Larry Elder’s outspoken conservative radio rhetoric under scrutiny in a recall election. Elder, a top candidate in the race to replace California Governor Gavin Newsom in the recall elections next month, has made many controversial statements. He has at times fueled skepticism about climate change, describing global warming as a pot and a myth. He said the medical establishment and “occupational victims” have exaggerated the danger of second-hand tobacco smoke. Los Angeles Times
The Senate approved a major bill on Tuesday to rebuild the country’s aging roads and bridges, with $ 8.3 billion specifically earmarked for water infrastructure projects in the West and billions more to fund national projects to mitigate the effects of wildfires. The plan, which is the first part of President Biden’s Build Back Better program, will then go to the House, where he will face the challenges of the progressives. Los Angeles Times
CRIME AND COURTS
“A betrayal you can’t even put into words. ” Long Beach has owned the Queen Mary as a tourist attraction since 1967, but for years it has leased the ship to various operators who have struggled to make a profit. A little-known real estate investment company had big plans for the Queen Mary, but now it owes hundreds of millions to a range of creditors – and the fate of the city’s most famous asset is more uncertain than ever: “It was clearly an operator who did not keep his commitments. Long Beach Post
Massive fire in downtown Modesto in June was the result of arson, according to the Stanislaus Regional Fire Investigation Unit. The four-alarm fire at American Lumber Co. caused up to $ 2 million in damage to the facility and inventory. No arrests were made in this case. Modesto Bee
HEALTH AND ENVIRONMENT
The Delta variant aspires to the joy of the start of the 2021 school year. Back to school 2021, with California campuses fully open for 6 million children, was meant to herald relief – if not celebration – for an almost normal school year ahead. But an increase in the highly contagious Delta variant of the coronavirus has rekindled parents’ anxiety; for many, the security and quality of schooling again seem uncertain and precarious. “I wanted to be excited about a new school year, but now I have to think, ‘Am I putting our health at risk by going to school in person? Says parent Irma Villalpando. Los Angeles Times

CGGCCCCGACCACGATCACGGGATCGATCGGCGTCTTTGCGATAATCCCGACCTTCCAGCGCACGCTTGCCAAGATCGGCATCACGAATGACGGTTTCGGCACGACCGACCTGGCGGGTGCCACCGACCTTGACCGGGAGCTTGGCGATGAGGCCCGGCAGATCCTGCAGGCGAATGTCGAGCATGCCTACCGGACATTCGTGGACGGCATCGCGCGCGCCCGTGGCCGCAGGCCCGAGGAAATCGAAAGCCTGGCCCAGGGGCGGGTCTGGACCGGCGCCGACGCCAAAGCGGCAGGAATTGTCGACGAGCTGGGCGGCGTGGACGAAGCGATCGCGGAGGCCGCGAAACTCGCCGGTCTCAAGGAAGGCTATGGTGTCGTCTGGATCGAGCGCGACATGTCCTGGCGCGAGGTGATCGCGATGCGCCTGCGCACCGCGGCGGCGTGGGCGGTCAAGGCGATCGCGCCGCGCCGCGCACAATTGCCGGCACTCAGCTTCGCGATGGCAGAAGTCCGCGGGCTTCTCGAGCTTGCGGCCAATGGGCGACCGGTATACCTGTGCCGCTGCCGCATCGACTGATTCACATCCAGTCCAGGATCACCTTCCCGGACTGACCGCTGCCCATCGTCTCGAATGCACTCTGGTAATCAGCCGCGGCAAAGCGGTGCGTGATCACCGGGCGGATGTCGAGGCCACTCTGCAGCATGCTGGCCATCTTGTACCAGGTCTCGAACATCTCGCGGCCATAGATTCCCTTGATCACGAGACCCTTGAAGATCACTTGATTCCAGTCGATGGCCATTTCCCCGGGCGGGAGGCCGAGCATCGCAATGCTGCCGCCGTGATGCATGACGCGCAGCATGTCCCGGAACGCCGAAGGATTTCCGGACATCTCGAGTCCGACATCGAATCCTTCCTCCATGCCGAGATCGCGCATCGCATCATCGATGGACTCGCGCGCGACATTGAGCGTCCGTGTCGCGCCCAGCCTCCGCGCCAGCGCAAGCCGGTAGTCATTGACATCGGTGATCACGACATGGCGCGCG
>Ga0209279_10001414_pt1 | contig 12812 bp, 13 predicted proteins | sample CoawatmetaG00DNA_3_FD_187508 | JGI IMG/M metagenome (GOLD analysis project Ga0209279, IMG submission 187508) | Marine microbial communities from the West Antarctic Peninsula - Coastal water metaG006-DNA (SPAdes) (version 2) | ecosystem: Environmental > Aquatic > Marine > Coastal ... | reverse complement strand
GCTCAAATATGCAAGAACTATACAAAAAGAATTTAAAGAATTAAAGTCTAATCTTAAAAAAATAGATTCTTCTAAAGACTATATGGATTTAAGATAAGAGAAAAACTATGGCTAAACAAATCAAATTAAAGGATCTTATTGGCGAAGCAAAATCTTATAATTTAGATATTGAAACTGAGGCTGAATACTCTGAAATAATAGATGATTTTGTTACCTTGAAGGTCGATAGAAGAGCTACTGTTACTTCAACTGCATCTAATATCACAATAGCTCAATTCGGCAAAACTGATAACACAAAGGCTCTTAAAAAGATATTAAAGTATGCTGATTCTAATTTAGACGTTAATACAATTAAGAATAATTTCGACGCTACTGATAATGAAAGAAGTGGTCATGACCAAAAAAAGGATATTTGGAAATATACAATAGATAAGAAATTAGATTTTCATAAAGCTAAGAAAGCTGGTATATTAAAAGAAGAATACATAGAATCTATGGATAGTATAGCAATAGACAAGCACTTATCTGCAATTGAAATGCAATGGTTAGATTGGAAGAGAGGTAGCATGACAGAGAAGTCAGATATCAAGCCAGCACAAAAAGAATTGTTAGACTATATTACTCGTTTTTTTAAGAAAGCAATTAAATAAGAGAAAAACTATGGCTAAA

THE CULTURE OF CALIFORNIA
How Ron Popeil perfected the art of infomercials. Ron Popeil – sometimes referred to as “America’s Salesman” – passed away last month at the age of 86. It was sudden, his family said, and peaceful. Popeil and his company were based in SoCal. Television critic Robert Lloyd explains the magic of Popeil: “Without television, Popeil would have been a name on a box; with television it was Thomas Edison. Los Angeles Times
Workers carrying out infrastructure upgrades at Santa Cruz High School have discovered human remains. The school, along with much of the city, is known to be located in areas where civilizations have existed for thousands of years. The find in July put the project on hold for two weeks as archaeologists and tribesmen investigated it. “The district works closely with the tribal community, especially the Indian Canyon Mutsun Band of Coastanoan and the Amah Mutsun Tribal Band, in all aspects of the work,” said Sam Rolens, spokesperson for the school district of the city of Santa Cruz. Good time
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ALMANAC OF CALIFORNIA
Los Angeles: Hot, hot, hot, 88. San Diego: I am a huge fan of smoothies. A great day for them! 78. San Francisco: Have you ever drunk Frosé (Frozen Rosé)? I’ve had it a few times. It’s hit or miss, but if you know of a good place in Frosé, let me know. 71. San José: 86. Fresno: 107. Sacramento: 104.
today Californian memory is of Malcolm Edwards:
My all-time favorite California Dreamin memory is the weekend camping trip to Crystal Lake Campground in the late 50’s to the 60’s when I was a kid with Dad and two brothers. The campsite was a surplus tarp with sleeping bags laid out and tall pine trees reached up to the sky at night. Meals were bacon and eggs for breakfast and hot dogs for dinner, but we wouldn’t trade it for anything. The trips inspired a later career as a ranger and I still make periodic visits to Crystal Lake. The anticipation of three days in the woods has always been this kid’s dream come true.
If you have a memory or a story about the Golden State, share it with us. (Please limit your story to 100 words.)